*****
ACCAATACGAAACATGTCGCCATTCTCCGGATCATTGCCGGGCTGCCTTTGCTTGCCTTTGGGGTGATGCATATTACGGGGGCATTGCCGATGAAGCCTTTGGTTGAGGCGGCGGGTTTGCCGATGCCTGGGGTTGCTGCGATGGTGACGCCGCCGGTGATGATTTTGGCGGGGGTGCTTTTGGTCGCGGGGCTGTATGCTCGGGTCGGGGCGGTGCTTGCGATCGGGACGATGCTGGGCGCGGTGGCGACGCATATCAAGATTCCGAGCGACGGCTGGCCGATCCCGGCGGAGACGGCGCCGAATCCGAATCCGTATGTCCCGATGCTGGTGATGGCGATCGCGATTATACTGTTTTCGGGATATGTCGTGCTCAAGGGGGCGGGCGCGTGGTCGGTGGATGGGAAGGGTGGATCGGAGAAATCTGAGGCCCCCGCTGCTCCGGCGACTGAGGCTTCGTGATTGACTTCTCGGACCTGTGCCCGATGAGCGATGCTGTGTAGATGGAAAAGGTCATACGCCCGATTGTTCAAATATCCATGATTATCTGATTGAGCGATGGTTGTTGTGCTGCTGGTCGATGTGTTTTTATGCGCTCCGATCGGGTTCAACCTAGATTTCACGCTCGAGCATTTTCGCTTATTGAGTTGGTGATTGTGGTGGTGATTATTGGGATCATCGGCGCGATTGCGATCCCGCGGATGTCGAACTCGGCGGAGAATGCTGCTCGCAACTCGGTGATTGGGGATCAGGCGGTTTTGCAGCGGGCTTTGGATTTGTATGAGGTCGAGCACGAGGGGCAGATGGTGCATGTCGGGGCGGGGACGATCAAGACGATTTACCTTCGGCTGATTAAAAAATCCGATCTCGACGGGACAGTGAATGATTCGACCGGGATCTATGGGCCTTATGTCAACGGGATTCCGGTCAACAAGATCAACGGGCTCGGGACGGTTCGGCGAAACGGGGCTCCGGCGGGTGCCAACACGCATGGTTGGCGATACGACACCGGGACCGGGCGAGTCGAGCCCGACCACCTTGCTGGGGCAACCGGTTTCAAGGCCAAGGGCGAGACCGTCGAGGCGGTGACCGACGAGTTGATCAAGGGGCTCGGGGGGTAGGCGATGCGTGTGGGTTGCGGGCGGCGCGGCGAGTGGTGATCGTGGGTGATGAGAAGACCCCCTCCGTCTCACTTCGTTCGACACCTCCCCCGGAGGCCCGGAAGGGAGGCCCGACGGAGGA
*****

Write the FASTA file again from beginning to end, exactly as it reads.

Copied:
ACCAATACGAAACATGTCGCCATTCTCCGGATCATTGCCGGGCTGCCTTTGCTTGCCTTTGGGGTGATGCATATTACGGGGGCATTGCCGATGAAGCCTTTGGTTGAGGCGGCGGGTTTGCCGATGCCTGGGGTTGCTGCGATGGTGACGCCGCCGGTGATGATTTTGGCGGGGGTGCTTTTGGTCGCGGGGCTGTATGCTCGGGTCGGGGCGGTGCTTGCGATCGGGACGATGCTGGGCGCGGTGGCGACGCATATCAAGATTCCGAGCGACGGCTGGCCGATCCCGGCGGAGACGGCGCCGAATCCGAATCCGTATGTCCCGATGCTGGTGATGGCGATCGCGATTATACTGTTTTCGGGATATGTCGTGCTCAAGGGGGCGGGCGCGTGGTCGGTGGATGGGAAGGGTGGATCGGAGAAATCTGAGGCCCCCGCTGCTCCGGCGACTGAGGCTTCGTGATTGACTTCTCGGACCTGTGCCCGATGAGCGATGCTGTGTAGATGGAAAAGGTCATACGCCCGATTGTTCAAATATCCATGATTATCTGATTGAGCGATGGTTGTTGTGCTGCTGGTCGATGTGTTTTTATGCGCTCCGATCGGGTTCAACCTAGATTTCACGCTCGAGCATTTTCGCTTATTGAGTTGGTGATTGTGGTGGTGATTATTGGGATCATCGGCGCGATTGCGATCCCGCGGATGTCGAACTCGGCGGAGAATGCTGCTCGCAACTCGGTGATTGGGGATCAGGCGGTTTTGCAGCGGGCTTTGGATTTGTATGAGGTCGAGCACGAGGGGCAGATGGTGCATGTCGGGGCGGGGACGATCAAGACGATTTACCTTCGGCTGATTAAAAAATCCGATCTCGACGGGACAGTGAATGATTCGACCGGGATCTATGGGCCTTATGTCAACGGGATTCCGGTCAACAAGATCAACGGGCTCGGGACGGTTCGGCGAAACGGGGCTCCGGCGGGTGCCAACACGCATGGTTGGCGATACGACACCGGGACCGGGCGAGTCGAGCCCGACCACCTTGCTGGGGCAACCGGTTTCAAGGCCAAGGGCGAGACCGTCGAGGCGGTGACCGACGAGTTGATCAAGGGGCTCGGGGGGTAGGCGATGCGTGTGGGTTGCGGGCGGCGCGGCGAGTGGTGATCGTGGGTGATGAGAAGACCCCCTCCGTCTCACTTCGTTCGACACCTCCCCCGGAGGCCCGGAAGGGAGGCCCGACGGAGGA